That's Not Fair! Why Must I Cut My Hair? by Paul M. Bowen

If you were to do a Google search for 'when natural hair violates dress code,' you would see article after article after article about Black students who either had to cut/style their hair to meet certain dress codes at school or face suspension.  Children as young as eight years old have been discriminated against because of how they wore their hair.  How is this fair?  It's not.  That's Not Fair! Why Must I Cut My Hair? by Paul M. Bowen is a lighthearted book that shines a light on this serious subject.  Its main character Marcus experiences discrimination from his teacher.  Keep reading to learn more about That's Not Fair! Why Must I Cut My Hair? and to find out if Marcus finds the inner strength to stand up for himself and what he believes in.

Language arts lesson for That's Not Fair! Why Must I Cut My Hair? by Paul M. Bowen. Should students be allowed to wear natural hair in school? Reader response activity.

Disclosure: Affiliate links to Amazon are included in this post.

Author's Summary

Imagine being denied an education because of one of your features. Marcus started his school day with this problem. Find out if he stays quiet or stands up for his beliefs.

🍎 Title: That's Not Fair! Why Must I Cut My Hair?
🍎 Author: Paul M. Bown
🍎 Illustrator: Paul M. Bowen
🍎 Date: October 4, 2020
🍎 Publisher: self-published
🍎 Pages: 24

Setting the Stage

That's Not Fair! might be a short little book, but don't let its size fool you.  Teachers can use That's Not Fair to teach a variety of skills such as persuasive writing, fact vs. opinion, and making text-to-self connections.  Before reading this book, take a few minutes to discuss the following questions with your students:

🍎 Do we have school rules?
🍎 Why do we have school rules?
🍎 What happens if we don't have school rules?
🍎 What happens if we break the school rules?
🍎 Do you think there is ever a time when it's OK to break the school rules?
🍎 Can you think of an example of when it'd be OK to break school rules?

These are not easy questions to ask and not easy questions to answer.  Before having this discussion with your class, you need to consider your students' maturity levels and if you think your students can handle it.  If not, you may need to save That's Not Fair! for another day. 

Story Elements

As you and your students read That's Not Fair!, you will be able to see that the story elements are well-defined and obvious.  Review them with your class.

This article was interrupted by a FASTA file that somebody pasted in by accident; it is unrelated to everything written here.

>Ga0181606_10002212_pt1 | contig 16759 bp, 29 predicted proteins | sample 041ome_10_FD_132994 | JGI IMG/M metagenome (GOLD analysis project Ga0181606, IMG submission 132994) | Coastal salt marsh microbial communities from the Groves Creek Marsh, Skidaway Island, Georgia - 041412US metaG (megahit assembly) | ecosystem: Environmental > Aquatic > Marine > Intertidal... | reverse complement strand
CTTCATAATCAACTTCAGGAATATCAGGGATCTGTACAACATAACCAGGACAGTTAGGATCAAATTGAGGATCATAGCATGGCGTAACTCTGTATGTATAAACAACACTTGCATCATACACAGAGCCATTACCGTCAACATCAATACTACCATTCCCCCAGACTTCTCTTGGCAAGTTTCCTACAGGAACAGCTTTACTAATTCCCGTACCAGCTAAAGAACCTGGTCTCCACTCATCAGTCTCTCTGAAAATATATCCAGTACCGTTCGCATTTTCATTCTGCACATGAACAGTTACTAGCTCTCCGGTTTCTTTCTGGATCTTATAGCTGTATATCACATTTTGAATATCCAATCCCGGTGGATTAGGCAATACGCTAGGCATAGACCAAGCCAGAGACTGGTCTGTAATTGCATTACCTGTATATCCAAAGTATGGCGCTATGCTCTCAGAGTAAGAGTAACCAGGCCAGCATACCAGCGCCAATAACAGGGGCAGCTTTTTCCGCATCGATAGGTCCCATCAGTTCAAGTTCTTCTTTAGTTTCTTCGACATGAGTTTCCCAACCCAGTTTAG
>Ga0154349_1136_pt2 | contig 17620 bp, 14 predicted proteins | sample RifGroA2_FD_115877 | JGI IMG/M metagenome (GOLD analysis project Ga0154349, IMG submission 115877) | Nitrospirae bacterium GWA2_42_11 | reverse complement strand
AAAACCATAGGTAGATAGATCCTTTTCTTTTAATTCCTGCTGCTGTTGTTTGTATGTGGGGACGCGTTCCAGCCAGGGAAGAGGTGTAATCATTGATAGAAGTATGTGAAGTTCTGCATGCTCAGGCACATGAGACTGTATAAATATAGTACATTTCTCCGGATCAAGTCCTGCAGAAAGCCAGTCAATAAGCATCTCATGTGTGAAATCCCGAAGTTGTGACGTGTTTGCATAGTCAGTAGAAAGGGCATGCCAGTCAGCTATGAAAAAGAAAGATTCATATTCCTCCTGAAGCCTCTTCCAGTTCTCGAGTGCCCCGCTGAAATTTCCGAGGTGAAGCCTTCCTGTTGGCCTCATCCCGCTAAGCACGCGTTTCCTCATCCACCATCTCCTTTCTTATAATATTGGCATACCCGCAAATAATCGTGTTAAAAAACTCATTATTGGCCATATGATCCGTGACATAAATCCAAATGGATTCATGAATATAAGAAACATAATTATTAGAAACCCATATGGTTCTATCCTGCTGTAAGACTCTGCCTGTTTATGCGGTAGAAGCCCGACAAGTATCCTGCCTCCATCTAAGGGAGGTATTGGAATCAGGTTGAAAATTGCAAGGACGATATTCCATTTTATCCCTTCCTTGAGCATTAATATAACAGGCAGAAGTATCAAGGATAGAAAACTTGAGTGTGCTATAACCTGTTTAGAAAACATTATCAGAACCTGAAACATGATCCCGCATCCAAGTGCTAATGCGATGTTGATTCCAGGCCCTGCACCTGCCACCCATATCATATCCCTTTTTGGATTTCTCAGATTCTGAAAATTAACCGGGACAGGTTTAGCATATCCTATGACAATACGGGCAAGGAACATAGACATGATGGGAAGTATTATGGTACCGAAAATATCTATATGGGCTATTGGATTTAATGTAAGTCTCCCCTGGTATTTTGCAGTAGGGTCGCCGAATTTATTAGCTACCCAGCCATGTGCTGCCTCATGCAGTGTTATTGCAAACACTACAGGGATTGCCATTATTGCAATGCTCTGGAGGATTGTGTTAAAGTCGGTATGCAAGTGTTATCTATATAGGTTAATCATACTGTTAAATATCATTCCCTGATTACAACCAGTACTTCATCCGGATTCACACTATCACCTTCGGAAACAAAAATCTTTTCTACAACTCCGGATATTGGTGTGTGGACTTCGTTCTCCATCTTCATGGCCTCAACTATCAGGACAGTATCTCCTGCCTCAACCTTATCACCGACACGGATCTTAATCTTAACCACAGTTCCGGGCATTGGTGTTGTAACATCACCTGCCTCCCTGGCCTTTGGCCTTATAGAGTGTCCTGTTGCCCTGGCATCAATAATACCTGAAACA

🍎 characters: Marcus, Mrs. McKay, the principal
🍎 setting: at school, during the day
🍎 problem: The teacher was upset because Marcus's hairstyle violated the school's dress code, so she sent Marcus to the principal's office.
🍎 solution: The principal listened to what Marcus had to say. He said that Marcus's education was most important, sent Marcus back to his class, and fired the teacher.

Note: Some children will disagree and say that the problem of the story occurs when Marcus stands up for himself and argues with the teacher.  Be prepared for that conversation and handle it as needed.

Reflective Writing

Like I said earlier in this post, That's Not Fair! is a light-hearted book that shines a light on a serious issue happening in our schools today... that issue being discrimination.  Discrimination is defined as the 'unfair treatment of one particular person or group of people. Usually, the different treatment is because of the person's sex, religion, nationality, ethnicity (culture), race, or other personal traits.'  When we keep this definition in mind, Black children are indeed being discriminated against because of how they wear their natural hair.

Children have a strong sense of justice and a strong sense of right and wrong.  It would be difficult for them to read That's Not Fair! without feeling some sort of emotion.  They often see life through the lens of someone has to be right and someone has to be wrong.  Some children will read That's Not Fair! and think 'rules are rules' and that Marcus should change his hair.  Other children will see Marcus's point of view and agree with the principal's actions.

Kelly's Classroom Online

Many teachers have their students keep reader response journals in their desks.  Use That's Not Fair! as an opportunity for self-reflection.  Possible writing prompts include:
  • How do you feel after reading this That's Not Fair?  Explain why you feel that way.
  • Have you ever been in a situation like Marcus's?  What did you do?
  • How would you describe Marcus?  Give examples.
  • How would you describe Mrs. McKay or the principal?  Give examples.
  • Why do you think the author Paul Bowen wrote this story?
  • Do you have any unanswered questions about That's Not Fair!?
  • Copy a page from the story.  Why is it interesting to you?  Explain why you think so.
  • If you could add some more pages to the end of the book, what would you write about?
Afterward, ask for volunteers who'd like to read what they wrote.  Remember children will write their inner-most thoughts and feelings and their journals and may not want to share them with the class.  Respect their privacy and don't force them to share if they don't want to.

Before you go, take a few minutes to watch this read aloud of That's Not Fair! Why Must I Cut My Hair?  YouTube video by Sankofa Read Alouds.

Kelly's Classroom Online
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  1. Love this article you touch on a lot of key points.It may be short but it does give a full story. Sometimes teachers and adults need to listen what children have to say and not be so dismissive.

    1. Thanks Paul! You are absolutely right about that... children's thoughts and feelings need to be valued and respected. They matter. We need to listen to what our students and children have to say. Love your book! <3